Recently, Leadership Journal interviewed me about social media, publishing it under the headline: “Not Tweeting? Repent!" So, in light of the fact that I basically called pastors sinners for not being on Twitter, I thought I should share some tips for getting started in social media.
Choose an Outlet
First, you’ll need to consider which social media outlet to use. My recommendation would be to engage in both Twitter and Facebook. The simple reason—you’re more likely to engage men on Twitter and women on Facebook.
Twitter is more of a broadcast medium. Users send out content (“tweet”), and people can reply to you if your tweet provoked a thought they wanted to share with you. Because of the way Twitter is set up, users don’t necessarily see one another’s replies to your original tweet.
On the other hand, Facebook is a bit more of a community-oriented conversation in that people can see each other’s comments in what is called a thread, short for a comment thread, underneath the original post.
There are other social media platforms as well (e.g., Instagram, Pinterest, LinkedIn, and Google+), but the two biggest are Twitter and Facebook, so I think that’s probably the best place to start.
Getting Started on Twitter
Set up separate Twitter accounts for you and your church. These accounts will be able to complement each other. Here is a step-by-step guide for how to set up a personal Twitter account:
- From an Internet connected device go to http://twitter.com.
- Choose the "New to Twitter? Sign Up" box on the screen.
- Enter a name and email address. (You will need to access this email address during signup.)
Twitter will help you find a valid full name and username. The username is the one associated with the “@” symbol. Mine is @edstetzer. Sometimes you’ll need to add a number or underscore (“_”) to your username for it to be unique.
Follow the step-by-step instructions provided by Twitter. Don’t forget to upload a clear photo of yourself.
To set up an account for your church, follow the same directions as above. If you have a long church name, you will need to abbreviate or modify it to find a workable username. Usernames are limited to only 15 characters. If your church is First Charismatic African Methodist Episcopal Church of Waxahatchie, you might need to be really creative. For example, I pastor Grace Church, but our Twitter handle is @GoGraceChurch.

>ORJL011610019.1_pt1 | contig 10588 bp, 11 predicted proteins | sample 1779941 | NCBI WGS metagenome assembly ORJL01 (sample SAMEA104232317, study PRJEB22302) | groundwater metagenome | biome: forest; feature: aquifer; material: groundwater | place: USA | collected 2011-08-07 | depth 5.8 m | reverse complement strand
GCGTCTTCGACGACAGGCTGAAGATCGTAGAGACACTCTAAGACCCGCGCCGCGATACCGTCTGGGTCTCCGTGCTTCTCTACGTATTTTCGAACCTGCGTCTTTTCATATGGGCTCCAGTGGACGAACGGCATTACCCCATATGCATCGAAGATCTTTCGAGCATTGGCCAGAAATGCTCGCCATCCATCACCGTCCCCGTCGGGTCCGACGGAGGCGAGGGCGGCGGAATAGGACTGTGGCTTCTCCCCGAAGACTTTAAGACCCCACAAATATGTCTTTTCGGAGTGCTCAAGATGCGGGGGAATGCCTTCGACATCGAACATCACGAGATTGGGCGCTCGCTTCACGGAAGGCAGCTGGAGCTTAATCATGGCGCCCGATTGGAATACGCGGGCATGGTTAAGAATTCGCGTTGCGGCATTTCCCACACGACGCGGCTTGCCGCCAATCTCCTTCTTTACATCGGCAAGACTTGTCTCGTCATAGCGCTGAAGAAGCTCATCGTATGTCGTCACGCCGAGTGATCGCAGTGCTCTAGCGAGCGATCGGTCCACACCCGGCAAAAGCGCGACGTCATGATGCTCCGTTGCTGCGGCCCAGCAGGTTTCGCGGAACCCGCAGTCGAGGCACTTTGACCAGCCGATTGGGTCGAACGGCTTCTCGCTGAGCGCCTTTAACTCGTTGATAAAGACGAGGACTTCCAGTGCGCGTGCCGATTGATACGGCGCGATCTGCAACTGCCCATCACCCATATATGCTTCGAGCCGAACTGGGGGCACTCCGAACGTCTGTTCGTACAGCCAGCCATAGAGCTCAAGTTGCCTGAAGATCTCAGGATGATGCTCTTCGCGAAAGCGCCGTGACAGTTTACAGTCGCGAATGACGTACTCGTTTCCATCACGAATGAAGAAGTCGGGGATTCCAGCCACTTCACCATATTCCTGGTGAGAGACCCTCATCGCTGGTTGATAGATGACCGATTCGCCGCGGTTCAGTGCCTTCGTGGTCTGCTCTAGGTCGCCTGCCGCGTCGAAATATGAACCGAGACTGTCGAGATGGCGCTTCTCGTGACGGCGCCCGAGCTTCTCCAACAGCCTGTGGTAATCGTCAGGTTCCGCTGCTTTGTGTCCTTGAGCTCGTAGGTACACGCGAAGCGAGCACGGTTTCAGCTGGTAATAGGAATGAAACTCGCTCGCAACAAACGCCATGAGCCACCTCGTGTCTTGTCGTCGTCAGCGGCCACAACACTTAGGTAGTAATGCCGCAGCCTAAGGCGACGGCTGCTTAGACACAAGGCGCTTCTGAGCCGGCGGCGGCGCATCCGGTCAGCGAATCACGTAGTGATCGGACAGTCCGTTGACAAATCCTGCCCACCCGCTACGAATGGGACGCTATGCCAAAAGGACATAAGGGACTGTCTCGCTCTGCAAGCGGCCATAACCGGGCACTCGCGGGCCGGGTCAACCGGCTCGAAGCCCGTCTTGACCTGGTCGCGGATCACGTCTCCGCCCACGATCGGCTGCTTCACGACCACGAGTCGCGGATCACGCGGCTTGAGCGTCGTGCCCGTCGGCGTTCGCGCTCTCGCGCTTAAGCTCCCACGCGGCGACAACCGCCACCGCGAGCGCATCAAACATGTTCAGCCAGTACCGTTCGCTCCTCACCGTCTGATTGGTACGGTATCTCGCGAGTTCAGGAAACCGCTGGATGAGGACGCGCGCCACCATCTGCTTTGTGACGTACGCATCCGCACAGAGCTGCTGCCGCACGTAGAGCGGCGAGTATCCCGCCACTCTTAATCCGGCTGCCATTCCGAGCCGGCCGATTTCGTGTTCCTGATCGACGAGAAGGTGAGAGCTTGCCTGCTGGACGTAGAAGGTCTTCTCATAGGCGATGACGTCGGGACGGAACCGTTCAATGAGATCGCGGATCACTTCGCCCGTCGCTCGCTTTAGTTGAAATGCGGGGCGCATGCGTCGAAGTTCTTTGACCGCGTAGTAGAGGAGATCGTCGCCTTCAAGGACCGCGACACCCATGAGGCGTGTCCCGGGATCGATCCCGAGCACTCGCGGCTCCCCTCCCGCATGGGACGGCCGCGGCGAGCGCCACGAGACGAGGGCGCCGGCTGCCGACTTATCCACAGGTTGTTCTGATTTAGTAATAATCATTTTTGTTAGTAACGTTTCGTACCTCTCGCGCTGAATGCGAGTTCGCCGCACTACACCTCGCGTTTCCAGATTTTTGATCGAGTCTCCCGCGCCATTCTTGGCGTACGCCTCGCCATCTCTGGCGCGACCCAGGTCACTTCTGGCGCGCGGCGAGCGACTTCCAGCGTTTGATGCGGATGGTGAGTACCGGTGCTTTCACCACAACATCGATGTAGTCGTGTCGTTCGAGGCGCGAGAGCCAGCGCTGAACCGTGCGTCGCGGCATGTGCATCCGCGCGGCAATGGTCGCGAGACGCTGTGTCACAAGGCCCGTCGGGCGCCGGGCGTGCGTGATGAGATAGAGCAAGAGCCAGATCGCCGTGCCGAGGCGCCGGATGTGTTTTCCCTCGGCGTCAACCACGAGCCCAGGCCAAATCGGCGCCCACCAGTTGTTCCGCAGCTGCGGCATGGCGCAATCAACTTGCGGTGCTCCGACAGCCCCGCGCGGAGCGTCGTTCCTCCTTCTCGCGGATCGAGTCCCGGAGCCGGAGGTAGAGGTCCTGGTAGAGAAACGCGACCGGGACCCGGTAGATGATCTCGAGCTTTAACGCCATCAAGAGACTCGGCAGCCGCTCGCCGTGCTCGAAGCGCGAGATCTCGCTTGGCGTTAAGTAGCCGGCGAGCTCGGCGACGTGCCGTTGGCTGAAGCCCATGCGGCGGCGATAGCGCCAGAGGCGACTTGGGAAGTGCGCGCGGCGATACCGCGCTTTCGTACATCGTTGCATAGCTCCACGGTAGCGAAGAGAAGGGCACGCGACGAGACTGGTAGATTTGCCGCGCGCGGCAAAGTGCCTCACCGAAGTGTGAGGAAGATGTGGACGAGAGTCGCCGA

The next obvious questions are: How often should I tweet, and what should I tweet about? Well, first look what other people who are successful on Twitter are doing. For example, here are some examples of pastors who do a good job. See what they’re saying, notice how they’re interacting and learn from them:
- Jared Wilson, pastor of in Middletown Springs Community Church in Middletown Springs, Vt.: @jaredcwilson
- Zach Nielsen, pastor of The Vine Church in Madison, Wis.: @znielsen
- Mark Marshall, pastor of Clearview Church in Franklin, Tenn.: @mxmarsh
Your church account can be more about what’s going on in the church, retweeting things people in the church say, news of specific interest to the religious community and reminders of upcoming events. In most cases, your church account will be less followed and connected than your personal account.
Here are some things you need to know about Twitter that are applicable to either type of account: